Blog & Opinion
24 October 2018 • Anastasiya Dusanska
Why landlords are not gods but tenants are
It can be extremely frustrating trying to find student accommodation. With the joy of having found something suitable and the prospect of no more of the awful ‘viewing nights’ (when students are being judged to see if they are appropriate roommates or not), many students accept a place to live without checking how reliable the landlord is. Very understandable, especially if for the past two weeks you have been sleeping on your mate’s sofa, who happens to be addicted to Call of Duty.
I talk from experience, two years ago I found a place to live that met requirements I didn’t even have. The house had a dishwasher, a bath, a lovely living room but a landlord who wasn’t the easiest person to get along with. That latter wasn’t too much of a problem, however, as he was rarely at the house. All in all, I was happy there until the landlord decided to raise the rent by ninety euros a month.
Lately, there appear to be increasing numbers of people coming to The Hague and I am sure there are individuals willing to pay 550 euros for a room measuring 15 squared metres. I am however not one of them. And furthermore, it was a case of ‘get 1, pay for 3’. I’d lived in the house for years and all of a sudden I had to pay over a thousand euros a year extra for the same ‘product’. The rent increase was not due to a renovation, after all. When I indicated I didn’t agree with the rent increase my landlord informed me he wanted to terminate my contract with immediate effect because he needed my room for urgent personal reasons.
Tenants are gods
I am not angry with my landlord. In fact, I am grateful to him for his greedy action. It forced me to find out what my rights are as a tenant, and I was pleasantly surprised. The Netherlands is a great country for tenants! When you rent under the liberalised threshold, you have full tenancy and rental price protection. In my case, that meant that if I did not agree with the termination of the contract, my landlord would have to go to court to get the contract dissolved. And then he would have to prove that I had been a terrible tenant who never paid the rent on time or that I caused a lot of disturbance. Another option is that he would have to prove his private circumstances for which he needed my room were more important than my reasons to stay in the room. I don’t like speculating, but I suspect he wanted my room urgently so he could rent it to someone who was prepared to pay 550 euros for it.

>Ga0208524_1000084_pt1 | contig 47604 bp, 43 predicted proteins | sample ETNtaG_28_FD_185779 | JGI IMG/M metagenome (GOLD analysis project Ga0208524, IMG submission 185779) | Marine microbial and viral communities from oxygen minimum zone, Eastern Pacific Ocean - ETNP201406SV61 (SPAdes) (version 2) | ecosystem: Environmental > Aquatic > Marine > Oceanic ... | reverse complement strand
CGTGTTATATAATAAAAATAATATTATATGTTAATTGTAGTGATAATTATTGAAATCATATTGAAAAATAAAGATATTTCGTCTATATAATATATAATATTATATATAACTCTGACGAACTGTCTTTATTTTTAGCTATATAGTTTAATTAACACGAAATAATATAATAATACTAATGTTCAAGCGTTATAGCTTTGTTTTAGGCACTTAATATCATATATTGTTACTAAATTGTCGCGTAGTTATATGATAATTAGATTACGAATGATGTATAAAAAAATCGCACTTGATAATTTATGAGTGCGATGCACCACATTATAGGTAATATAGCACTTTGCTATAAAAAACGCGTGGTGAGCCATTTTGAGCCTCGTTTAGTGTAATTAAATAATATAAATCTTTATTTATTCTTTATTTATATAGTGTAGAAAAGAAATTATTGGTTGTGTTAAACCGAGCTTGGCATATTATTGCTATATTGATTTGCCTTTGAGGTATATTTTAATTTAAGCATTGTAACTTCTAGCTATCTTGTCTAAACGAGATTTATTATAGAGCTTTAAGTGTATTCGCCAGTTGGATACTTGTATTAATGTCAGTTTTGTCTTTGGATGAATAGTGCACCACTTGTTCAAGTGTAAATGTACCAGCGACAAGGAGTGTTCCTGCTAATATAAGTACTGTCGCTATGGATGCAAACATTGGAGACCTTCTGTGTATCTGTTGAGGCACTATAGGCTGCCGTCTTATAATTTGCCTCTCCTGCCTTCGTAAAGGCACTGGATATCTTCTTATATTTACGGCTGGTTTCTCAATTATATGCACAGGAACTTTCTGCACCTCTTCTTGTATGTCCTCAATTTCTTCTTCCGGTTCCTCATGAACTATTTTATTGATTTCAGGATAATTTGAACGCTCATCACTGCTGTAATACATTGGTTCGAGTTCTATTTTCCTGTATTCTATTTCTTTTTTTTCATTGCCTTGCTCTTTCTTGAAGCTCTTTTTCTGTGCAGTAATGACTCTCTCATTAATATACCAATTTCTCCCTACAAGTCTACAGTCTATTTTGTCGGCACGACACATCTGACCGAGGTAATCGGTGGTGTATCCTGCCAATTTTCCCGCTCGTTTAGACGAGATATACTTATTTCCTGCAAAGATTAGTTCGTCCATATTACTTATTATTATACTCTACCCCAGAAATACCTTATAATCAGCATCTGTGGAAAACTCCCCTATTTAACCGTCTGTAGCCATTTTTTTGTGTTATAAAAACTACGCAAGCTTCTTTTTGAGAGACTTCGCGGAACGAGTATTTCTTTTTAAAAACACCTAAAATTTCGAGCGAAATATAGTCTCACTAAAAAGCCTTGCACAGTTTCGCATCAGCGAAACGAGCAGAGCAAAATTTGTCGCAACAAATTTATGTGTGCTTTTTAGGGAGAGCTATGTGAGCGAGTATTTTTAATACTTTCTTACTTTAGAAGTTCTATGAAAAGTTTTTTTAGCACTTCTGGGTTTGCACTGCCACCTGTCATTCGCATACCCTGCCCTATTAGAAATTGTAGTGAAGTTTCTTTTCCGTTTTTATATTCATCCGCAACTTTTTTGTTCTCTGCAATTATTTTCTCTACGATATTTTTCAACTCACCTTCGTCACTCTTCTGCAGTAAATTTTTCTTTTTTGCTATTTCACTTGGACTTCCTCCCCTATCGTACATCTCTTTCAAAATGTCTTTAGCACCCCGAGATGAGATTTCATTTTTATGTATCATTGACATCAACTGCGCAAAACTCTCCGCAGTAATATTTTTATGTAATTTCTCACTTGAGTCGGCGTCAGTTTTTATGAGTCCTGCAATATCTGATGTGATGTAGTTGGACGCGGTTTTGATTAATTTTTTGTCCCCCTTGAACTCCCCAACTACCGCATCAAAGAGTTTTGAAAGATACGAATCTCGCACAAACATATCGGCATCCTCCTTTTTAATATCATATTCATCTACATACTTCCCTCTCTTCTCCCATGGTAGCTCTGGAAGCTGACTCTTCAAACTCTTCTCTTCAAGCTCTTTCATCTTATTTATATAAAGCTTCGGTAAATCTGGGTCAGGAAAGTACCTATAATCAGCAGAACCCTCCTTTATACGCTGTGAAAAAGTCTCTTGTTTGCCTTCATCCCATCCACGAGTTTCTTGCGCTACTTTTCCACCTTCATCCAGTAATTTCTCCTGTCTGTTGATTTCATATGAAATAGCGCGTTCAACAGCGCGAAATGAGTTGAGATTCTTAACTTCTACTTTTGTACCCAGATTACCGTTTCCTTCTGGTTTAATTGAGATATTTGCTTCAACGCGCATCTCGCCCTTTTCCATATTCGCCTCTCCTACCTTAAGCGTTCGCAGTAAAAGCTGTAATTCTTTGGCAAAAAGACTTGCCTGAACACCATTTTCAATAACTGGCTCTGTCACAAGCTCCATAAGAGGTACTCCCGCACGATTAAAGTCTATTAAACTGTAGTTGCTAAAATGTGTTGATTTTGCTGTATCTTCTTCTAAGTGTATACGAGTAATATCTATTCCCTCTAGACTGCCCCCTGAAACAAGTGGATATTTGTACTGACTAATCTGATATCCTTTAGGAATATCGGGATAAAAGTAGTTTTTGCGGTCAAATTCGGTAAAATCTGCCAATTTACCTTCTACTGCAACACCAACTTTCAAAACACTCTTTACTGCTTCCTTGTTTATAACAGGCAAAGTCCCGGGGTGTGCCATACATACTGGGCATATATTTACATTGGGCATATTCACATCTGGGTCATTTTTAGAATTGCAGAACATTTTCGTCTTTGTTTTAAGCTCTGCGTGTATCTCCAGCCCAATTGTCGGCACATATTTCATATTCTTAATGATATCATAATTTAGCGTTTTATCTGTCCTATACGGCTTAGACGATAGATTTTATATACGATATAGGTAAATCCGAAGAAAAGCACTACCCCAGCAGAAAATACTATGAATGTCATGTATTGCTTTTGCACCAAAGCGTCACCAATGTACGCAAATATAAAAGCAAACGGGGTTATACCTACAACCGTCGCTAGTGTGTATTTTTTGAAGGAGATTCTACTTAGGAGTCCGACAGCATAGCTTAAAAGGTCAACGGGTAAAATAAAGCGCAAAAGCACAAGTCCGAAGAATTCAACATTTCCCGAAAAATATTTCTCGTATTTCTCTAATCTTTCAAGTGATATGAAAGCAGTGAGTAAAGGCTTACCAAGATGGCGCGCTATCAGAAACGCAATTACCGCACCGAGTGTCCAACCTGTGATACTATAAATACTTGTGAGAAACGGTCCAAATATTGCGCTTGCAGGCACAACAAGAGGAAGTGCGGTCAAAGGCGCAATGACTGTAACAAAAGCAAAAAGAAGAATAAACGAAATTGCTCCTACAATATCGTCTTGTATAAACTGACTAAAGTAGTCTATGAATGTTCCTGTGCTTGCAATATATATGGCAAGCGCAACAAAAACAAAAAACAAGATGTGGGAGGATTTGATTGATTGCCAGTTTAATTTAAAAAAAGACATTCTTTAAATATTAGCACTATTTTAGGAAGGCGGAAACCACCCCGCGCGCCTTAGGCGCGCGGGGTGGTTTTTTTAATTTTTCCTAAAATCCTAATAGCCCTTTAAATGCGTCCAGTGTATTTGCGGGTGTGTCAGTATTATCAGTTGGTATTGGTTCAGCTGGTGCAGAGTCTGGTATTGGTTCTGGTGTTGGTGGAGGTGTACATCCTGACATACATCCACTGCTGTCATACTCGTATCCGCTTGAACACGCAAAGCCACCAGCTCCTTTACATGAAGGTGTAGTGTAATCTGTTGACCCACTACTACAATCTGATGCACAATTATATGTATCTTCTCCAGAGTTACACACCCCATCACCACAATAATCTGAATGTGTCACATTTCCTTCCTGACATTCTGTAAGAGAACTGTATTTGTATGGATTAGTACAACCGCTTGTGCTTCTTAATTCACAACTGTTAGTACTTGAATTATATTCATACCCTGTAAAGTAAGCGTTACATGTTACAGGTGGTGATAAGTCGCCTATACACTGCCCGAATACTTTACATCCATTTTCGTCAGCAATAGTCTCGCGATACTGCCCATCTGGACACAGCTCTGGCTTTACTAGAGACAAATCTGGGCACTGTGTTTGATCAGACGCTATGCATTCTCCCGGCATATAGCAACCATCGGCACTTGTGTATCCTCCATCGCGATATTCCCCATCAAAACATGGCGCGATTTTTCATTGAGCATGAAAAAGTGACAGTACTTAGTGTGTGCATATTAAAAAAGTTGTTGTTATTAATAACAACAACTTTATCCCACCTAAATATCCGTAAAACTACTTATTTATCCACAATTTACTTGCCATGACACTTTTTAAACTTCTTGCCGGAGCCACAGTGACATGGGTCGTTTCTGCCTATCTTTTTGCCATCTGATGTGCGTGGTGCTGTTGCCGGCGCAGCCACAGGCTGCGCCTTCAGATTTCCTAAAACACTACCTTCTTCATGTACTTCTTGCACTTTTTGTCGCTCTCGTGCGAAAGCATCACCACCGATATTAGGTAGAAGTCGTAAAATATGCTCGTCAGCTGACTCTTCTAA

This story is still ongoing unfortunately, as I am still negotiating with my landlord. And yet, there are a number of important conclusions that I hope every student will draw for themselves. Don’t blindly accept what your landlord says to you and find out about your rights. The Juridisch Loket (Legal Aid) is a great place for that. If you feel that the price you are paying for your room is not in proportion with what you are getting, you can contact the rent team. They will calculate the right price and could lower it. And most importantly, don’t consider landlords as gods, because as far Dutch law is concerned, in most cases the tenant is god.
Anastasiya graduated this year from The Hague University of Applied Sciences (European Studies). She has started a pre-master’s programme in Intercultural Communication at Utrecht University and writes about her experiences there. Anastasiya enjoys Zumba and Krav Maga in her free time.